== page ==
Study finds bacterial contamination in majority of US pork products tested

By Hank Schultz

- Last updated on GMT

Related tags Bacteria Antibiotic resistance

A majority of pork samples tested by Consumer Reports magazine were found to be contaminated with Yersinia enterocolitica, a organism that can cause food poisoning.

The magazine tested pork chop and ground pork products form six US cities, and found the bacterium in 69% of the 198 samples tested.The majority of the yersinia and as well as a substantial portion of several other bacteria detected were resistant to medically important antibiotics.

"Antibiotics are routinely fed to healthy animals at low levels. This practice promotes the development of antibiotic resistant bacteria which are a major public health concern,"​ said Dr. Urvashi Rangan, Director of Safety and Sustainability at Consumer Reports​. "Infections caused by resistant bacteria are more difficult to treat and can lead to increased suffering and costs."

Traces of growth drug found

In addition to the bacterial contamination, a separate test for ractopamine, a drug given to pigs to promote grown and leanness, found low but detectable levels in about a fifth of 240 samples.  The levels were below acceptable limits, but the drug is banned outright in China, Taiwan and the European Union over safety concerns.

"No drugs, including ractopamine and antibiotics, should be fed routinely to healthy animals for growth promotion and to prevent disease. These practices are harmful to public health, which is why they are banned in Europe,"​ said Dr. Michael Hansen senior scientist for Consumer Reports​.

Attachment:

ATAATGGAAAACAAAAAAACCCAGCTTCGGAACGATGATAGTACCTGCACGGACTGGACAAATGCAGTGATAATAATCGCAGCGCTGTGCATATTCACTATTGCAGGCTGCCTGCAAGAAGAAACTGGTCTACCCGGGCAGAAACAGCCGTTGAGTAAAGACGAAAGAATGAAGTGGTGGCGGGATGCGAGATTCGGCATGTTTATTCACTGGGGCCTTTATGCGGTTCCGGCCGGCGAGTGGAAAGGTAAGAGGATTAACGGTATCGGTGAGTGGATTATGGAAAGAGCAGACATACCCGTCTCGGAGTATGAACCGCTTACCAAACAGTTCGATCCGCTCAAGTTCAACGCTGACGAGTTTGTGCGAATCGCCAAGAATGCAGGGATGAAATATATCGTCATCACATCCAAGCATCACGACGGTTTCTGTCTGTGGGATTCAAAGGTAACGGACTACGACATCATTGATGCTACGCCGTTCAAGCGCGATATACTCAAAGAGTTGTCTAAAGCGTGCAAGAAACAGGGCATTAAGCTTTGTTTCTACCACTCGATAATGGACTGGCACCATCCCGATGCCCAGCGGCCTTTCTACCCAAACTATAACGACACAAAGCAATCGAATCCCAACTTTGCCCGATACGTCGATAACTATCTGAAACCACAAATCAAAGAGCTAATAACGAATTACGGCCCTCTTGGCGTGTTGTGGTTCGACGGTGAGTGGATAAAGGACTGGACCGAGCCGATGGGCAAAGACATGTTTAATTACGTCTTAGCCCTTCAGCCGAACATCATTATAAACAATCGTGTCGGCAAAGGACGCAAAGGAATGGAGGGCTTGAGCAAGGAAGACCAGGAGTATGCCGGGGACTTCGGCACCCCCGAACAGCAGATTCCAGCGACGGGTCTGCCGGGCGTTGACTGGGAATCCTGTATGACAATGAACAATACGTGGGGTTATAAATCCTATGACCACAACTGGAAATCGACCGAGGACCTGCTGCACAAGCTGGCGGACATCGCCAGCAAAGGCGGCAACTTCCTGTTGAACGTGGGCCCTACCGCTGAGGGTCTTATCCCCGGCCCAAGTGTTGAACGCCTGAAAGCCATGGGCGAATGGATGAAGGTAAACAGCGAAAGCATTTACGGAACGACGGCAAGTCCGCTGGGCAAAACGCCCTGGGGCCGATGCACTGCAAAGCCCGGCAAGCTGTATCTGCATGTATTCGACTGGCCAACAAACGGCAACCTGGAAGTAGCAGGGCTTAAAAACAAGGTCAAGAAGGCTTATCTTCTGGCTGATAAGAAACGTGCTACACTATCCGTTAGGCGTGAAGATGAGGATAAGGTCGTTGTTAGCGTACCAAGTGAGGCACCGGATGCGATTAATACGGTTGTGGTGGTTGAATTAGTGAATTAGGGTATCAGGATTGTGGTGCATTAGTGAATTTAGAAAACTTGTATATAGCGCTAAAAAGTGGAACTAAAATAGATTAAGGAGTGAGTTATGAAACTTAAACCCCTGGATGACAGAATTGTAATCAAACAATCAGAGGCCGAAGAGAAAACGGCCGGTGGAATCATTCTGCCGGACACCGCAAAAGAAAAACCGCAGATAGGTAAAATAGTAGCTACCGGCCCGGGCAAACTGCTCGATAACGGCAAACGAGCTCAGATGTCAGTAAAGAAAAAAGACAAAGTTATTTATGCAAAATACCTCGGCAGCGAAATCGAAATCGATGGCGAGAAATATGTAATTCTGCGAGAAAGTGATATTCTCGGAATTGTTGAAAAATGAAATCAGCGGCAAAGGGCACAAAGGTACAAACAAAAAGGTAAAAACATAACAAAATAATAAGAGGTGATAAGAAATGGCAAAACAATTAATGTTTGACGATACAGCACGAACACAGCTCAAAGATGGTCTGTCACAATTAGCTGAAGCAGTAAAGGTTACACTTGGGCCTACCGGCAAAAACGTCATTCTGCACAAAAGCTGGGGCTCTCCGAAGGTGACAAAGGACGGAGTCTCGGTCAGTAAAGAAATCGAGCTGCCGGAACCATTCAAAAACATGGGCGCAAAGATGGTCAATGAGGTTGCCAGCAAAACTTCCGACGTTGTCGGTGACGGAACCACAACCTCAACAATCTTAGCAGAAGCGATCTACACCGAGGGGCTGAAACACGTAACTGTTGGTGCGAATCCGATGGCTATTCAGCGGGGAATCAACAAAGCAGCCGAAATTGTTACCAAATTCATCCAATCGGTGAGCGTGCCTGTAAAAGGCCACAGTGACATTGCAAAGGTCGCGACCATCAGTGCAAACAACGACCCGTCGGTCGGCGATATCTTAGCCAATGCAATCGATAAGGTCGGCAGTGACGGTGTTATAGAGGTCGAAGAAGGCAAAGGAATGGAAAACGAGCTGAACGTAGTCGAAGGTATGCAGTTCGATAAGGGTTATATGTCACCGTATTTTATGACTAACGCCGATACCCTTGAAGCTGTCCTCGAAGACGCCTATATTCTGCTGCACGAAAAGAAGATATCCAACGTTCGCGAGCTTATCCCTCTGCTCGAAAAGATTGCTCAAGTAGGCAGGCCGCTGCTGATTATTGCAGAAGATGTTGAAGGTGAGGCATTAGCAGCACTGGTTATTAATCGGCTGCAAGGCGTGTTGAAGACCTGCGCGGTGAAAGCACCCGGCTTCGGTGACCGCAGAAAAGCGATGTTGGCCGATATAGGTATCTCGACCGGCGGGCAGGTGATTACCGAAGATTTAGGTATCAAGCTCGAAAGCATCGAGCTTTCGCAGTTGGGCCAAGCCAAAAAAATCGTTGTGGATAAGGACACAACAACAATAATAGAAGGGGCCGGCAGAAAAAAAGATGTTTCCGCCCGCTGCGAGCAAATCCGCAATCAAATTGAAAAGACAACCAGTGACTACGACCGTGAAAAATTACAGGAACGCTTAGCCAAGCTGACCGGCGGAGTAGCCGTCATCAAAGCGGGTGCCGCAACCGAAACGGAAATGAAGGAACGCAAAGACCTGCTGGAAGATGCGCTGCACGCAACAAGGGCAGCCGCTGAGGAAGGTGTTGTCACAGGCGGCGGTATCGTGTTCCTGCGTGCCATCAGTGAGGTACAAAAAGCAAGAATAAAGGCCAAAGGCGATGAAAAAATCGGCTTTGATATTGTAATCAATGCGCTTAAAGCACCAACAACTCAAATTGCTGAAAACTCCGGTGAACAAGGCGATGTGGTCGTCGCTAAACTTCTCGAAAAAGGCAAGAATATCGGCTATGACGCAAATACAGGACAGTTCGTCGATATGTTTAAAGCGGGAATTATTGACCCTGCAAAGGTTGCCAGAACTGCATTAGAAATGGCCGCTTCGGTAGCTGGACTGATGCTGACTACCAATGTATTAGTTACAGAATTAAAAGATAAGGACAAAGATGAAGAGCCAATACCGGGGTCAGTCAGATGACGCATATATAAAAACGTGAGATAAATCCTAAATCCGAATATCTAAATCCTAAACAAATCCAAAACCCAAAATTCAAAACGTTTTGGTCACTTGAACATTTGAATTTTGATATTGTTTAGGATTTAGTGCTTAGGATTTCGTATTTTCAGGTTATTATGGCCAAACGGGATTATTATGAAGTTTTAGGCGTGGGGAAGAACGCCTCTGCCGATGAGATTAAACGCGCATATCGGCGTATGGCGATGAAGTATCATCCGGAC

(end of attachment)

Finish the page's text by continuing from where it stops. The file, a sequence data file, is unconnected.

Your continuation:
The study found that ground pork products were more likelty to be contaminated than whole meat products.  It also found that salmonella, staphylococcus aureus, or listeria monocytogenes, more well-known causes of foodborne illness, were found in 3 to 7 percent of samples. And 11 percent harbored enterococcus, which can indicate fecal contamination.

Safety concerns disputed

James H. Hodges, executive vice president of the American Meat Institute, disputed the notion that the report indicated widespread problems in the US pork supply.

“The most critical takeaway for U.S. pork consumers is this:  US pork remains among the safest in the world,”​ he told FoodNavigator-USA.

“US pork processors use many food safety technologies to ensure pork safety.  While our goal is to destroy all bacteria during processing, nature dictates that all raw agricultural products­–including pork–can contain bacteria.    Centers for Disease Control and Prevention data indicate that overall, infections with Yersinia enterocolitica from all foods have been slashed by a third since 1999,”​ he said.

Consumer’s Union, the publisher of Consumer Reports, has launched a Meat Without Drugs​ campaign and is calling on grocers to sell only drug-free meat.  It launched its campaign recently by asking the Trader Joe’s chain  to stop selling meat raised with antiboitics​ and other drugs such as ractopamine.

The group has also called on FDA to ban the prophylactic use of antibiotics and confine their use only to sick animals diagnosed by a veterinarian.  Antiobotics are commonly given to all animals in large containment facilities that can house as many as 2,000 pigs.  The crowded conditions mean bacterial infections can spread more easily.

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